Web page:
Fishing Lines: Florida casts its spell

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HERE is a warning for anyone going on holiday to Florida this year. Whatever you do, don't forget to take a fishing rod and reel.

Miami does not have the most savoury of reputations, but Roy Marlow, a Leicester businessman, reckons the lower Keys is one of the safest parts of the United States. He should know. He travels the world in his job as a tackle consultant, and has spent every holiday for the past 23 years fishing the coastline around Florida and the Bahamas. 'The fishing is incredible. You can catch a big fish every cast. British anglers just can't believe how good it is.'

Marlow, who designs rods and other gear for Daiwa, the giant Japanese manufacturer, heads for Miami next week to enjoy what many consider the most exciting angling in the world - fly-fishing for tarpon. In water only a couple of feet deep, he will try to catch 7ft-long fish that look like giant herring and leap from the water like salmon.

'I have caught them up to 115lb on fly. The problem is getting them out because they are so fast and strong,' he said. A couple of years ago, he hooked a tarpon that towed the boat for 11 miles. After six hours it was grabbed by a shark, which broke the line.

Marlow says that the secret of 'back-country fishing' is finding a top boatman. 'The best ones are booked 12 months in advance and it isn't cheap: about dollars 320 a day for two people.' But you do not need to fish on the sandbars or among the mangroves. For those with family commitments, there is terrific fishing from bridges and pontoons anywhere in the state, he says. 'The area offers some of the best light-tackle angling in the world. All you need is a spinning rod and 10lb line. Buy a packet of shrimp and you can catch yellowtail, grouper and snapper from 3lb to 5lb every cast.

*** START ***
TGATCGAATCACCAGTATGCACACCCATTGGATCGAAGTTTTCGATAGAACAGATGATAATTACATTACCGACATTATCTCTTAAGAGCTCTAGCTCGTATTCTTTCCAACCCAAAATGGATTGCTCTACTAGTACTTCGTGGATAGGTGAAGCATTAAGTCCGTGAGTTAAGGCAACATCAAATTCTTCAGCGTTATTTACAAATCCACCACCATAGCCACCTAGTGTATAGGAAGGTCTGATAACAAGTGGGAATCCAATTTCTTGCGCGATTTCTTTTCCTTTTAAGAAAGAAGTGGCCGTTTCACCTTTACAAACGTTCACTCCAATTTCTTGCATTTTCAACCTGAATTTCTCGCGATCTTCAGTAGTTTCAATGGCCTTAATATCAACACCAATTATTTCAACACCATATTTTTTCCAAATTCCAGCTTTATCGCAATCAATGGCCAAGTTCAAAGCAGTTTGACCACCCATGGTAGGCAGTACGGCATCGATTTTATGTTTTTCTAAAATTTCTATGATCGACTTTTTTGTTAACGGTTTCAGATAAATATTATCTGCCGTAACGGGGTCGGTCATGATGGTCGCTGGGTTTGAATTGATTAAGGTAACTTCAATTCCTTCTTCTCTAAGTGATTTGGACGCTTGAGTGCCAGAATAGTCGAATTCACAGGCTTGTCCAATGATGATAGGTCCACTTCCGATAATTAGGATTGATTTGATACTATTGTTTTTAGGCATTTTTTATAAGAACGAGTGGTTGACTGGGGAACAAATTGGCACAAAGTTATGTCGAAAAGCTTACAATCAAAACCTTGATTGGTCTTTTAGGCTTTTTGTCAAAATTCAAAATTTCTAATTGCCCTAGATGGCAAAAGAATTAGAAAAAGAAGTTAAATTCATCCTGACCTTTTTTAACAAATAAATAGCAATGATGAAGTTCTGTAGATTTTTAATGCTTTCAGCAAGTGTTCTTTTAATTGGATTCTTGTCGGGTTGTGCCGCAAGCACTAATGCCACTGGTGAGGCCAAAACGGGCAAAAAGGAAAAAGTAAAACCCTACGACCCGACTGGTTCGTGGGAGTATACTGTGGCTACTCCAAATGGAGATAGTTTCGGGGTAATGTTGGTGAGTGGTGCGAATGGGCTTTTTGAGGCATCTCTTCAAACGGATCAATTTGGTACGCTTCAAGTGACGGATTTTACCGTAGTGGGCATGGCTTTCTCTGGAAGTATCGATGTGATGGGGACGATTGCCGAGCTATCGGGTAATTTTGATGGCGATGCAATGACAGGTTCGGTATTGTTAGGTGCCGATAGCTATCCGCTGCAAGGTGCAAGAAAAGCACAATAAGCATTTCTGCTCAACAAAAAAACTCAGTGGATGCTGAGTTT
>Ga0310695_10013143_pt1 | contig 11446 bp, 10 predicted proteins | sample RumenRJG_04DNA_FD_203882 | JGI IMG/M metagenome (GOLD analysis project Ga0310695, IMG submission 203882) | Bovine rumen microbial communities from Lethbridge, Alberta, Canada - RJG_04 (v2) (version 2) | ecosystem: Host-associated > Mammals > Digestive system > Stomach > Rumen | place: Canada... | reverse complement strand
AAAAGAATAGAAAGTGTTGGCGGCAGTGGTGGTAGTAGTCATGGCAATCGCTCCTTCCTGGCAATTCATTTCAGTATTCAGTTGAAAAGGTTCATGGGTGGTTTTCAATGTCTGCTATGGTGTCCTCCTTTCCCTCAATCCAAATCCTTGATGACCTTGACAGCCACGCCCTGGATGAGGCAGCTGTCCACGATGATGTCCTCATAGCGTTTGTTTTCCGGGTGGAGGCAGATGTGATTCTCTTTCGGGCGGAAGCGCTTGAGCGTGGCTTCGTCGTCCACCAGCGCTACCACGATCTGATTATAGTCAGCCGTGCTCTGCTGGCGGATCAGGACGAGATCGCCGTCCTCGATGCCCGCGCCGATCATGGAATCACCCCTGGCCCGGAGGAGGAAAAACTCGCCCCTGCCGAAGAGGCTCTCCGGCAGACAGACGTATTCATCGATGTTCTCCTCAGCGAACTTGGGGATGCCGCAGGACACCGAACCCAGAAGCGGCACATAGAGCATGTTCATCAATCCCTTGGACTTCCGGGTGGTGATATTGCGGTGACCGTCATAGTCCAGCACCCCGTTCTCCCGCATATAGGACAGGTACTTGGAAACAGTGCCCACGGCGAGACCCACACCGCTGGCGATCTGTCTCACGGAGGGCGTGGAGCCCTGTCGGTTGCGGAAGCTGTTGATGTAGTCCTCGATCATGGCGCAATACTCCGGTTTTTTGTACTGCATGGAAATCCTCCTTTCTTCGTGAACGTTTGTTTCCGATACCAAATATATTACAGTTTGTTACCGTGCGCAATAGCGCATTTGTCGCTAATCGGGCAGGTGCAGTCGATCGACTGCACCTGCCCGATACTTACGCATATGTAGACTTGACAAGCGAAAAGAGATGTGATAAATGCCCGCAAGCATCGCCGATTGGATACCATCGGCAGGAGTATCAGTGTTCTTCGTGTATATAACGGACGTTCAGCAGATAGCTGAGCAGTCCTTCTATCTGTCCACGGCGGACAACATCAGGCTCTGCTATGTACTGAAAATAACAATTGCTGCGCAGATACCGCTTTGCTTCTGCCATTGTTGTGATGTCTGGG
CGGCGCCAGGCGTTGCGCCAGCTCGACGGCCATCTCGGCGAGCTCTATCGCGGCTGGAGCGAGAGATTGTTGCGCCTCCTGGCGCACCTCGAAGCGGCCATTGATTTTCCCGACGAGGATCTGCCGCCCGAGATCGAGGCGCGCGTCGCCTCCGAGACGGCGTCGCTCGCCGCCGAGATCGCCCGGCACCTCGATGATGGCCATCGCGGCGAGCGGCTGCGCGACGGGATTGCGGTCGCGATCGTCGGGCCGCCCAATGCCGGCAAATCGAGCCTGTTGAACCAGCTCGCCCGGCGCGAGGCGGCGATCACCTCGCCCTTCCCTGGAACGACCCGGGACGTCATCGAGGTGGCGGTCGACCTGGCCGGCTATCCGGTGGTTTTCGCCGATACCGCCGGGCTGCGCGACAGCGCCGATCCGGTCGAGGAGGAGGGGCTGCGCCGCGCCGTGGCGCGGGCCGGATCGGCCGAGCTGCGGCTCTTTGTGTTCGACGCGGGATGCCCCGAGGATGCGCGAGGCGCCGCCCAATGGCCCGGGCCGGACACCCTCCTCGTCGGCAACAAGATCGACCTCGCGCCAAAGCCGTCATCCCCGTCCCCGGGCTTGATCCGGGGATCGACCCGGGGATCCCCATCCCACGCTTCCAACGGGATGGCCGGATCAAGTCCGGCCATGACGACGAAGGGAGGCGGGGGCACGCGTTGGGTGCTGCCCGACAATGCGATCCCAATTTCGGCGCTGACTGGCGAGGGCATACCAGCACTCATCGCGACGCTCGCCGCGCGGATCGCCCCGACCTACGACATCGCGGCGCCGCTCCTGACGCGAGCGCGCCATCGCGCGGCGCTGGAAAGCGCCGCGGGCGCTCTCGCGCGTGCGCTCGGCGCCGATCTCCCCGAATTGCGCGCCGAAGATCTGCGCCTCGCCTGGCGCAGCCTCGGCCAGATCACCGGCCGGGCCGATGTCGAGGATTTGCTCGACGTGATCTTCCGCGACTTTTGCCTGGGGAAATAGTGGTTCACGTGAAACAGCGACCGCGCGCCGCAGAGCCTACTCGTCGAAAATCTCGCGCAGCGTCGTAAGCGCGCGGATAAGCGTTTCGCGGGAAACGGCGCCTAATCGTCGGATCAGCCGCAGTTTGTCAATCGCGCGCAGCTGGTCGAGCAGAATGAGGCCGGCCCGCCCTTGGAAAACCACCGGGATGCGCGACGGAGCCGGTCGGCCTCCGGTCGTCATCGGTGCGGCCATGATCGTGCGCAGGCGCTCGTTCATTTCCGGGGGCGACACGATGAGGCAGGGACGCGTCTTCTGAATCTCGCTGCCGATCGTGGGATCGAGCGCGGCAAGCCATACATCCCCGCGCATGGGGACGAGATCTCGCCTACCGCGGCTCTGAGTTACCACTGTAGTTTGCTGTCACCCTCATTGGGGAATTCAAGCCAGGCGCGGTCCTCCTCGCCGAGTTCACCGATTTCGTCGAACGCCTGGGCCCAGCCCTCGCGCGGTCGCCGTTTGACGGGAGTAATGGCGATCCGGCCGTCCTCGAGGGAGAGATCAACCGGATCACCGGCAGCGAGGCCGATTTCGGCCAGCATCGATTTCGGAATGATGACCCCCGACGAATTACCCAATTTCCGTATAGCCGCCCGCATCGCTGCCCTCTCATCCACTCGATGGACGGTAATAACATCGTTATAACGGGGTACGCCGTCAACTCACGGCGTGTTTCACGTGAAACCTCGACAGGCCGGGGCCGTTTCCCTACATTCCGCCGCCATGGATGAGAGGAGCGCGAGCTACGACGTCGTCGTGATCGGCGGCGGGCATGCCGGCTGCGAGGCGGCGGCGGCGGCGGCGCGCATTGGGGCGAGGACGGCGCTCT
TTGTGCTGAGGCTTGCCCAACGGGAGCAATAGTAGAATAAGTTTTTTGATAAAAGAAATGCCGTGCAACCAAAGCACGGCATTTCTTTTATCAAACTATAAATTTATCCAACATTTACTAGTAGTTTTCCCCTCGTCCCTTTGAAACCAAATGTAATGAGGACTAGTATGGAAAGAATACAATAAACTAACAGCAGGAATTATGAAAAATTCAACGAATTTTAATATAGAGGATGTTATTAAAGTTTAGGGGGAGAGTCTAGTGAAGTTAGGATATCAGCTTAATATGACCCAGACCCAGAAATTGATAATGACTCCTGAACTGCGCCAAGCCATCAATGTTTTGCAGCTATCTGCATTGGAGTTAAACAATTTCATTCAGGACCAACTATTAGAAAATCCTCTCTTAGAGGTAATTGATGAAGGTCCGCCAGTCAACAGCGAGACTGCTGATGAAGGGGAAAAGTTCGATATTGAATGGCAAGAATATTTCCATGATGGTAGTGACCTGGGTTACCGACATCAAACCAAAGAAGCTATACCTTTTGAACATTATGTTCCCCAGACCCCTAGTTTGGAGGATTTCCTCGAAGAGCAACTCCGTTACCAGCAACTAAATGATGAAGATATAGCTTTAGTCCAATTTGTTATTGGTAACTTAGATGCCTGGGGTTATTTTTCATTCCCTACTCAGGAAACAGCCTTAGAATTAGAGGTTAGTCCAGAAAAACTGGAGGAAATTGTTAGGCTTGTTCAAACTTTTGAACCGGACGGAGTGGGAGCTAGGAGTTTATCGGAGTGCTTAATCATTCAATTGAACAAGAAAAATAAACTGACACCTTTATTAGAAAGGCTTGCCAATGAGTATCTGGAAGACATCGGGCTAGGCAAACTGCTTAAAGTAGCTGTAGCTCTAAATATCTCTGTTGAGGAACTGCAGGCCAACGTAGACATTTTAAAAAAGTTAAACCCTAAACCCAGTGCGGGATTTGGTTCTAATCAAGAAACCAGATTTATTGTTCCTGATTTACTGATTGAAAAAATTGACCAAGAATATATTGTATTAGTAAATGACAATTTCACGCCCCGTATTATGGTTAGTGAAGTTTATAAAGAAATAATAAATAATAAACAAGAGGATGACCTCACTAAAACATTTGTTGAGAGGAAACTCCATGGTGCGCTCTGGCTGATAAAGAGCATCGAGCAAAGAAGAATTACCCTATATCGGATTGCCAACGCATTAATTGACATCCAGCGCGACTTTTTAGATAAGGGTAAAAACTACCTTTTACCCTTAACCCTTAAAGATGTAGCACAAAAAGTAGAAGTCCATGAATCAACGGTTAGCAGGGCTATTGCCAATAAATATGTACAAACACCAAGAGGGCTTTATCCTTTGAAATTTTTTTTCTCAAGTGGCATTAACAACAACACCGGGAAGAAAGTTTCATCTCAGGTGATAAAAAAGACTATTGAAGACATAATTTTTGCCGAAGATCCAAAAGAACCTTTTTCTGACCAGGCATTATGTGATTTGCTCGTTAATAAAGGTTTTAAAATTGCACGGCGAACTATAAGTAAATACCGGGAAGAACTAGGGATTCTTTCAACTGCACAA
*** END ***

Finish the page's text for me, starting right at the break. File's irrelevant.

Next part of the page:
'There are plenty of bigger fish there, too, such as tarpon and stingray, but you won't get them in. On several occasions, I have had a fish strip off all the line on my reel.'

Marlow also recommends paddling the shallows and casting to big fish that cruise the beaches in water scarcely deep enough to cover their backs. There are plenty of shark averaging 50lb - tremendous fun on 10lb line, he says - along with a fish that many believe to be the fastest and most sporting in the world. Bonefish, although they rarely grow larger than 10lb, are fitted with twin turbochargers and make catching trout and salmon seem like winding in a polythene bag.

North America is far more conservation-minded than Britain. There are strict limits on the number of fish that can be kept, but most anglers return everything. Marlow sees this as a key factor in explaining the excellent fishing. 'Commercial fishing for kingfish was banned a couple of years ago and the population is booming. It's a good lesson for us.'

The owner of a tackle shop in Leicester, Marlow is happy to help visitors with advice on fishing. Contact him on Leicester (0533) 537714.